by Mark Luthringer
This article was written for Double Dutch, makers of event software and apps for planners and attendees
Let’s face it: Conferences can be intimidating for scores of your attendees, rife with potentially stressful social situations. It’s an event profs job to ensure everyone — especially the wallflowers — are engaged and having a good time. But how?
Chad Ricardo is the ‘Mitzvah Maestro’, doing 50+ events per year in the DC/Maryland/Virginia area, mostly mitzvahs but also corporate events, and he’s part of a thriving cottage industry of professional party leaders. We asked him for tips on breaking the ice and getting people involved, because if he can help 13-year-olds cut through the social awkwardness, he can help anybody.
He knows the types he’ll have to win over: “Some are shy and awkward, but with others, it’s that they’re too cool for school,” he says. At mitzvah events, the adults make up a separate audience that’s just as important to Chad as that of the teens. “My parties are for everyone. My goal is to have adults on the floor too.” So he has to have a strategy for everyone.
He uses music to set the scene and get people to interact. “You have to find a sequence of songs that will be new and cool enough to keep kids on floor, but also classic enough so adults will come out as well.” He continues: “At a typical Saturday night mitzvah, the cocktail hour is 7-8pm, so the teens are in ballroom for an hour before the adults come in. The kids of course want lots of hip hop (edited versions!), so we get all the teens on the floor with that, then as the adults enter the ballroom, my DJ will switch to ‘September’ by Earth Wind & Fire. So, for the kids, since I’ve been playing hip hop for an hour, they trust me to play music that they like. You trust me, I’ll get you later with more songs you like.” “September” helps adults get into a party mood. “That whole ‘ba de ya’ thing– they don’t have to dance right away – they just have to put their hands in the air.”
He encourages his DJs to look at the first set as a science. “If you don’t choose the music right, I don’t care how many T shirt cannons you have…” At the same time, he says, “you can’t expect too much of people right away … if you do, they won’t come to the dance floor, they’ll run away because they’re nervous.” Pacing is also important. ““It’s not always about how great the song is. You have to set the dance floor to get people comfy and then you drop the great songs.” His website has a few lists of essential party tracks.
Hopefully everyone is on the dance floor when it’s time for family introductions. If he’s still looking to break the ice, he’ll try a singalong. “I like ‘Feel this Moment’ by Christina Aguilera. I’ll move everyone as close to the stage as possible when that song comes on. People just love to sing along to that track. Sometimes, to break down barriers, I might suggest that everyone put an arm around the person next to them.”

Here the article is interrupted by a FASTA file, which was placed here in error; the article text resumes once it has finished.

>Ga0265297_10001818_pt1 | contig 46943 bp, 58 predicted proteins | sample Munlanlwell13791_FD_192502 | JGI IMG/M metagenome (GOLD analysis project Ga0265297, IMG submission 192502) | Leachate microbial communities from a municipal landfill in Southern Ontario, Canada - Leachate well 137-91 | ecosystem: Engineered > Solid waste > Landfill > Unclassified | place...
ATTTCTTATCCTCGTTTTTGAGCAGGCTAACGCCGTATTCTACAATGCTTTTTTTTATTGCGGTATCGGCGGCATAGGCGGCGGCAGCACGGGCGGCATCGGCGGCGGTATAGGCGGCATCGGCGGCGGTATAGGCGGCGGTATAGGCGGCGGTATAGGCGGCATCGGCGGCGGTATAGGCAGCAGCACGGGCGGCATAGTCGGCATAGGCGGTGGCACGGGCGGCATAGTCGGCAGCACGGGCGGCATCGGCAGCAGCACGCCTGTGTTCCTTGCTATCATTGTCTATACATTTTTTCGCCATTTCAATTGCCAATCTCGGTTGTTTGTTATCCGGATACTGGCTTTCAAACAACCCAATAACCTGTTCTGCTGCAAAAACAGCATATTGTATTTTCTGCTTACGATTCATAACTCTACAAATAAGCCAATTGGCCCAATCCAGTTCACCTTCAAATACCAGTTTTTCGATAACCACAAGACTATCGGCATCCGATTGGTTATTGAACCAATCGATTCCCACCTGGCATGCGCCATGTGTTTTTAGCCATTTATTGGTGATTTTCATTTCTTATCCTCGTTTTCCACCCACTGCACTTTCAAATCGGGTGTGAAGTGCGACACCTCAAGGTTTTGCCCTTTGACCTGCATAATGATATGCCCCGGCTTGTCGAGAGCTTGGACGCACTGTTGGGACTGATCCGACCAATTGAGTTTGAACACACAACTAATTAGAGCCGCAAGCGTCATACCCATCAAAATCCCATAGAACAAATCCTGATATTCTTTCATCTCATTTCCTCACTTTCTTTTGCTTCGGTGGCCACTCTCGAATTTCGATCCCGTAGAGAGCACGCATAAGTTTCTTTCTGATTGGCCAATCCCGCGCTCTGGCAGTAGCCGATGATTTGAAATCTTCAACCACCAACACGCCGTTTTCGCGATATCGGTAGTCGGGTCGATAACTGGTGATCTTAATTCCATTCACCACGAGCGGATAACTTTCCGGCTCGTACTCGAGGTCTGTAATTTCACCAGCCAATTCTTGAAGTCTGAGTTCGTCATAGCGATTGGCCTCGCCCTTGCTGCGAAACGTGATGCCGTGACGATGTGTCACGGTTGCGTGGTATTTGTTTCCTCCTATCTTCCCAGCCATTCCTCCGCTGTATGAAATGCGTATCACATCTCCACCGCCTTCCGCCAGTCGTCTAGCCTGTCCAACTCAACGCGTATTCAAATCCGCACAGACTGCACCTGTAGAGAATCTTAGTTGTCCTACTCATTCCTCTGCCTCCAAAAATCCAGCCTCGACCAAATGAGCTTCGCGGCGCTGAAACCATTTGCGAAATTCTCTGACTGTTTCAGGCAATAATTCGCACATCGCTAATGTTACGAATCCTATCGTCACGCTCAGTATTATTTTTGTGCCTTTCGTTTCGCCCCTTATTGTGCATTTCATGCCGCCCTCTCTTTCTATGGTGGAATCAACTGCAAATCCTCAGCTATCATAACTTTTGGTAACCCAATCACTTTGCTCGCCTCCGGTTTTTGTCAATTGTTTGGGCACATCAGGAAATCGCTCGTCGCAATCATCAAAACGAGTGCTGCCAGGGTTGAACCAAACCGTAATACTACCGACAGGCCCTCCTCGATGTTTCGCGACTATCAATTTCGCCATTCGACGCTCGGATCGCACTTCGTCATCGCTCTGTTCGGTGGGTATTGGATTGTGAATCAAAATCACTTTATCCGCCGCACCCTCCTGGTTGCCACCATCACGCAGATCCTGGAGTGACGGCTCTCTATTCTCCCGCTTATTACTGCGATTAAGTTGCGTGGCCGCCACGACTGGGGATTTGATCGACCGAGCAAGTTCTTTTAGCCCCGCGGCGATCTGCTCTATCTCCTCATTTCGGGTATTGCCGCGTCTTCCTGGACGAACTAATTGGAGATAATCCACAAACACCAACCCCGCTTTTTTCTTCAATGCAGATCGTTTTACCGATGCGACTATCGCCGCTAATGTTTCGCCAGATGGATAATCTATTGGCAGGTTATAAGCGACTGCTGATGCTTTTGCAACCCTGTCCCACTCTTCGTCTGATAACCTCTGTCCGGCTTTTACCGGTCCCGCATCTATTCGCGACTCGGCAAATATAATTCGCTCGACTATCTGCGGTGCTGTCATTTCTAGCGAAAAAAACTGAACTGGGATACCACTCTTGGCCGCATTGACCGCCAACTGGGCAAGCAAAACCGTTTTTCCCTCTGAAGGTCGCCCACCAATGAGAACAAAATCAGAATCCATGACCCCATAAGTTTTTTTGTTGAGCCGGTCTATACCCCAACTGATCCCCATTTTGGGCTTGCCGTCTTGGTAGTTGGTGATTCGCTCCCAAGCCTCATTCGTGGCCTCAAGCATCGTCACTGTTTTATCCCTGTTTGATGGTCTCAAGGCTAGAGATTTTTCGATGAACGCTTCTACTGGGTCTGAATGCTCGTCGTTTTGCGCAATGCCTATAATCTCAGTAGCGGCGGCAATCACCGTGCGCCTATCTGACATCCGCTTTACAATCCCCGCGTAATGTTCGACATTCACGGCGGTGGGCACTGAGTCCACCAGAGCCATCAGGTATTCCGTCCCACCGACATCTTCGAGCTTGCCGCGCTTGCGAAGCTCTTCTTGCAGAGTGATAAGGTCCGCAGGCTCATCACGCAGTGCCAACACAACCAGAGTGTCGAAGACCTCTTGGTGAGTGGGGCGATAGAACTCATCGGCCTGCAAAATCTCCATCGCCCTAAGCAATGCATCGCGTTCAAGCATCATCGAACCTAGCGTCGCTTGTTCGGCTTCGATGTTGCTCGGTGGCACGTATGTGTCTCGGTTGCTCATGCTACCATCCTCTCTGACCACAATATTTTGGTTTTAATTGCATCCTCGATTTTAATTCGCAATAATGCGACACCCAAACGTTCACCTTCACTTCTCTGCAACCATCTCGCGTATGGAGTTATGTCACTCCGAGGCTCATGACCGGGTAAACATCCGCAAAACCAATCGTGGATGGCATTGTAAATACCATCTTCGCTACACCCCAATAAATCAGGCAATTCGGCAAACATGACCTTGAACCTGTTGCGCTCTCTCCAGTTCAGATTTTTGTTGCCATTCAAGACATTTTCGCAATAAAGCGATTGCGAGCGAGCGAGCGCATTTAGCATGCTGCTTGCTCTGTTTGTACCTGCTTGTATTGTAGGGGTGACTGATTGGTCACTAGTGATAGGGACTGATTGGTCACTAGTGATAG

He also likes line dances. “I’m doing a corporate event this week, my 5th year doing this event. I know them well, and after their ceremony I will play three line dances, like the cha cha slide and the wobble. Those line dances, everyone knows them, everyone will do them. You get people moving in a safe way, you get the dance floor packed. And once the dance floor is packed, you can do anything.”
When it’s time for the meal to be served, “what we’re finding more and more is that people don’t want to bring the energy level down. We announce that the meal may be coming out, but the dance floor is open.”
Any other good ways to get people interacting? “We’ll play games. The thing is that games are an icebreaker. If you can get adults to play the games, they have more fun than the kids do. Coke and Pepsi is a good one for all ages. Another trick of the trade: If we’re in the second half of the party and losing energy, I will say that someone requested a group photo with everyone in the room, don’t have to dance. Again, get people close together on the dance floor, still have background music. Take three photos. Right as final photo is being shot, I play ‘Don’t Stop Believing’, the greatest event song of all time. Now they’re on the floor, they won’t leave. They’ll sing and then we hit them with ‘Shot Through the Heart’. Eventually I bring the guest of honor up and play a classic like ‘Sweet Caroline’.”
Of course, libations can help too. “Occasionally I’ll have bartenders passing shots around to the adults!”
“You have to find nonaggressive methods to get people out on the floor and comfortable and once you do things will take off and then you can win the night.”